Remove the 3D Objects folder from This PC in Windows 10

Martin Brinkmann
Oct 20, 2017
Windows, Windows 10

Microsoft's Creators Update pushed 3D applications to the operating system, and the follow up update Fall Creators Update seems to have pushed even more 3D related content.

While this may appeal to some users, I cannot see this as being a feature that is attractive to most desktop PC users.

If you open File Explorer on Windows 10 after the installation of the Fall Creators Update, or new installation of that version, you will notice a new 3D Objects entry when you open This PC in Explorer.

The folder is the first that is displayed under folders; as the sorting order is alphabetically. It is empty by default, but its name hints at it being the default storage location for 3D objects on the device similarly to how the Documents folder is the default storage location for documents.

The folder takes up space, and if you don't make use of it, you may want to remove it so that more important folders are displayed higher up in the folder hierarchy.

Tip: Check out the 8 things to do after installation of  a Windows 10 feature update.

Remove the 3D Objects folder from This PC in Windows 10

this pc 3d objects

It is unfortunately not as easy as selecting the folder and hitting the Delete-key on the keyboard to remove it from This PC. It is equally impossible to remove all 3D related applications that get installed with the Windows 10 operating system to remove the 3D Objects folder.

Note: The following method requires that you edit the Registry. I suggest you create a backup of the Registry, or create a System Restore point before you proceed so that you can restore the previous state if something goes wrong.


The guys over on Ask VG found a way to remove the 3D Objects folder using the Windows Registry. Here is what you need to do:

  1. Use the Windows-R key to open the run box on the Windows 10 machine.
  2. Type regedit.exe, and hit the Enter-key. This loads the Windows Registry editor.
  3. Confirm the UAC prompt that Windows displays when you launch the Registry Editor.
  4. Visit HKEY_LOCAL_MACHINE\SOFTWARE\Microsoft\Windows\CurrentVersion\Explorer\MyComputer\NameSpace by pasting the address into the address field.
  5. Locate {0DB7E03F-FC29-4DC6-9020-FF41B59E513A}.
  6. Right-click on the entry, and select delete.
  7. Visit HKEY_LOCAL_MACHINE\SOFTWARE\Wow6432Node\Microsoft\Windows\CurrentVersion\Explorer\MyComputer\NameSpace.
  8. Locate {0DB7E03F-FC29-4DC6-9020-FF41B59E513A}.
  9. Right-click on the entry, and select delete.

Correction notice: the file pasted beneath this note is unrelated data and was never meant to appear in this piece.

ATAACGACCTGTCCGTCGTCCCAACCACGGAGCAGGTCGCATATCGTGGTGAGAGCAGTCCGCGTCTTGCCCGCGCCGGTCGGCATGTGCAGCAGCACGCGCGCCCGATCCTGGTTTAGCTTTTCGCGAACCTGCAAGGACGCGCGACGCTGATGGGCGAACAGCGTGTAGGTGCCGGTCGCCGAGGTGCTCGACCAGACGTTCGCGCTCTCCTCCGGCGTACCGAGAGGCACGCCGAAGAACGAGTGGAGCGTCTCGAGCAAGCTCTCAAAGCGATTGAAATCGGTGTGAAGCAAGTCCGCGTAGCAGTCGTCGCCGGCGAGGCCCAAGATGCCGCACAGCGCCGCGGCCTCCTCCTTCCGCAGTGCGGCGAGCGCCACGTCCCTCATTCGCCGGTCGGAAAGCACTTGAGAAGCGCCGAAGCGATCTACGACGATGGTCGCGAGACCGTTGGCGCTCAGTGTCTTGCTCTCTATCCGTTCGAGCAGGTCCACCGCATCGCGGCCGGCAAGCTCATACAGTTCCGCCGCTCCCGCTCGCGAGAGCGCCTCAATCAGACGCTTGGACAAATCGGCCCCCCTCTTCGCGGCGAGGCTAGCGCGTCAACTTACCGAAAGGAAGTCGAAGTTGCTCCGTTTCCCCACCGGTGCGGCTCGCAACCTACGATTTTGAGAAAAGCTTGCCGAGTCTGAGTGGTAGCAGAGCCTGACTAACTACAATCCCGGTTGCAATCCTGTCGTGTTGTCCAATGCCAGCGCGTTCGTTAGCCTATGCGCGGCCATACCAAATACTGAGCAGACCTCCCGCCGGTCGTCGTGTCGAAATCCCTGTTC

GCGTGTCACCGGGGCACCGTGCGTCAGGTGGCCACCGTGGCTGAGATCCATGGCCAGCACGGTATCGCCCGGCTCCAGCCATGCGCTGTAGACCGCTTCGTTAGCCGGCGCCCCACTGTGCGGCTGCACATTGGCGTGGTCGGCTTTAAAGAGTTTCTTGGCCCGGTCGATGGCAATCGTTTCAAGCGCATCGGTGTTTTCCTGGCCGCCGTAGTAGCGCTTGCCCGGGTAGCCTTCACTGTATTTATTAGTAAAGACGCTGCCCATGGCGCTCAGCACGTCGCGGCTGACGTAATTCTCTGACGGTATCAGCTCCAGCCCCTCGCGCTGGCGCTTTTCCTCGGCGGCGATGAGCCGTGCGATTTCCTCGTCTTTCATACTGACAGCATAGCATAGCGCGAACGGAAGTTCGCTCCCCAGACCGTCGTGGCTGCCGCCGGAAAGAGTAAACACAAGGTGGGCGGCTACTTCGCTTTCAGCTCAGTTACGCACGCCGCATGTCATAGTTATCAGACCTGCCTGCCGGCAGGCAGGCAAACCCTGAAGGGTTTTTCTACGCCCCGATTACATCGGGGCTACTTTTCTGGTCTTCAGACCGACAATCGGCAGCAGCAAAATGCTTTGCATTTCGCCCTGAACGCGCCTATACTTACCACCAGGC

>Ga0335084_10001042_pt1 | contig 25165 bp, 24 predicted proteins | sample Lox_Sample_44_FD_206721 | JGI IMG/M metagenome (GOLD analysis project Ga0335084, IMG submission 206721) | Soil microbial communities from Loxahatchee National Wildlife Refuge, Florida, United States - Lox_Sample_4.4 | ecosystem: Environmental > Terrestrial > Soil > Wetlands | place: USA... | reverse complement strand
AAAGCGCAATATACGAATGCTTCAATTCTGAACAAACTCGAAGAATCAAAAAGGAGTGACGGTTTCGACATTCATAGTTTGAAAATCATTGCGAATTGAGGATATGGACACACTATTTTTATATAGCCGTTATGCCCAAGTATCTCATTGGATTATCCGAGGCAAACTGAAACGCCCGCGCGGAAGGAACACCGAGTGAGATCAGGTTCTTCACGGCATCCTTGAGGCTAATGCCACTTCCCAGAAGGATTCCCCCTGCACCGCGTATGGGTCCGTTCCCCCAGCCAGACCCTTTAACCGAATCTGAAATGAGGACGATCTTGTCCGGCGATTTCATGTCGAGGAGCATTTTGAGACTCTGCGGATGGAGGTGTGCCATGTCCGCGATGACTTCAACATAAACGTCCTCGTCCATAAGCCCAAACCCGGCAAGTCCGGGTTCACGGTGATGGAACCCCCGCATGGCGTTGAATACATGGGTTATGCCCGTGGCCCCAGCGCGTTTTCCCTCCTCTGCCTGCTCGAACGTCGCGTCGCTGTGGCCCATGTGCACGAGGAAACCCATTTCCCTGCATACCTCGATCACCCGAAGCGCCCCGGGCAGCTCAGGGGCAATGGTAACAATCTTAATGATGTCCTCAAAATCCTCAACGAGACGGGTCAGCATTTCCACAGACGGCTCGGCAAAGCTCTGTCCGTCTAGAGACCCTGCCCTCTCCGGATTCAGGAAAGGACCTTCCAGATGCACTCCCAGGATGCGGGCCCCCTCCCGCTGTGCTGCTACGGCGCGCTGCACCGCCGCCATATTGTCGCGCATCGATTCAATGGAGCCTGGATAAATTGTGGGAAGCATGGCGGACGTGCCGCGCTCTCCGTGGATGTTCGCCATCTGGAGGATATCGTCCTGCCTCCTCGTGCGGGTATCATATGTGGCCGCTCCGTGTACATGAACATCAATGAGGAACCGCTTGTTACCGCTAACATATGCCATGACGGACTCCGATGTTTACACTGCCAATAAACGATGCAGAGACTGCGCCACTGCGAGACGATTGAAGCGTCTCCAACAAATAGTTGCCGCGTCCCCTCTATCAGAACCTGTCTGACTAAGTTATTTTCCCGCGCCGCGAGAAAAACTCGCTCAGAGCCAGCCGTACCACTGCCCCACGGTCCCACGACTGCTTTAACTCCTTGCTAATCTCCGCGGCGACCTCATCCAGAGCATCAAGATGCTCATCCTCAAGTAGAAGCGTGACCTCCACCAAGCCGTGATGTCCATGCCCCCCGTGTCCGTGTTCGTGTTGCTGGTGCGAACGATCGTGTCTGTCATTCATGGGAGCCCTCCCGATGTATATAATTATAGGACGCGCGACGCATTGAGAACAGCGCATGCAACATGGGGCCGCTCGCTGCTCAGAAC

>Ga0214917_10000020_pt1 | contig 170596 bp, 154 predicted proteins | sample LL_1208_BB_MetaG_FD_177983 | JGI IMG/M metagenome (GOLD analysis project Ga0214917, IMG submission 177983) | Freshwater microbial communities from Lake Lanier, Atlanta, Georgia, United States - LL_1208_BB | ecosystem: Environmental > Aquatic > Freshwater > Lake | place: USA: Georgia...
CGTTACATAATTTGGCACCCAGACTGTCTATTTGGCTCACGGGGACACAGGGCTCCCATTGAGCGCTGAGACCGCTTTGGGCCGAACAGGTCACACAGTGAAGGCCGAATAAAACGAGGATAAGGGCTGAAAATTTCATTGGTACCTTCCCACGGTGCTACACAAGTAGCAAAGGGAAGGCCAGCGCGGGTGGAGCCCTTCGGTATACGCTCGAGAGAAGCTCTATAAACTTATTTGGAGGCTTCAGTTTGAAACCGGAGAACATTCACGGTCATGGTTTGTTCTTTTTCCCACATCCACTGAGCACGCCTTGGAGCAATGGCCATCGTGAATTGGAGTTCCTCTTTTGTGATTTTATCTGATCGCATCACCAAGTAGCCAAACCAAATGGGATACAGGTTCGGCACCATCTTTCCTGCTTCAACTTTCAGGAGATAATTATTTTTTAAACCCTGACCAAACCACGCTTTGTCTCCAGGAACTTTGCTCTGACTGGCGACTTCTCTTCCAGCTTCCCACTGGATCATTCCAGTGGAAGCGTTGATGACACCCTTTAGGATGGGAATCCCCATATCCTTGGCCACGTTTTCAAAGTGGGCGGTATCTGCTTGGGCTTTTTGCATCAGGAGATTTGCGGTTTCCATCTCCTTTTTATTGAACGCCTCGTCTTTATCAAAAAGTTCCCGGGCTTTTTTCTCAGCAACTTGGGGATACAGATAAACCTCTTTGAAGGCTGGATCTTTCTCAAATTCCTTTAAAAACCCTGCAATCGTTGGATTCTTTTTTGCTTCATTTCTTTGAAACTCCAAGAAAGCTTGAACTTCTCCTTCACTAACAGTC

explorer this pc delete 3d objects

This removes the 3D Objects entry from This PC in File Explorer directly. A restart of the computer or other operations are not required.

You can download this archive which contains Registry scripts to add or remove the 3D Objects folder from This PC.  (Download Removed)

Remove the 3D Objects folder from This PC in Windows 10
Article Name
Remove the 3D Objects folder from This PC in Windows 10
The guide explains how you can delete the 3D Objects folder in File Explorer's This PC listing on machines running the Windows 10 Fall Creators Update.
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  1. Jaqi said on September 20, 2022 at 12:32 pm

    Genius! Thank you. Worked like a charm.

  2. Andrew Harrison said on October 23, 2019 at 11:41 pm

    A year and a half after the last post – someone asked “Why delete it”. My answer is because it is huge. I was backing up the user data for a relative, picked the top level directory and instead of getting a manageable amount of documents and photos I got a copy that wasn’t going to finish in the time I had available. Restarted without that folder – finished the backup. Very frustrating as other support items were left unfinished.

  3. Cam said on January 31, 2018 at 4:06 am

    So tricky to get rid of a useless micro$oft “feature”

  4. joeldf said on December 1, 2017 at 12:08 am

    I’ve tried this trick right after installing the update – the day after it was released, and it did not work. I still have it in the folder tree, and in the right pane. That was a month ago, and I’ve rebooted many times since then, yet 3D Objects is still there. I’ve checked the registry several times, both in “…\SOFTWARE\Microsoft\…” and “…\SOFTWARE\Wow6432Node\…” locations and the key is not there. When I first edited the entry, I removed it from the first location, but it wasn’t in the 64-bit location when I went there for the next step.

  5. David Kay said on October 29, 2017 at 8:34 pm

    Wow. Thanks that worked perfectly. It was annoying. Cheers

  6. Xenor said on October 26, 2017 at 5:08 pm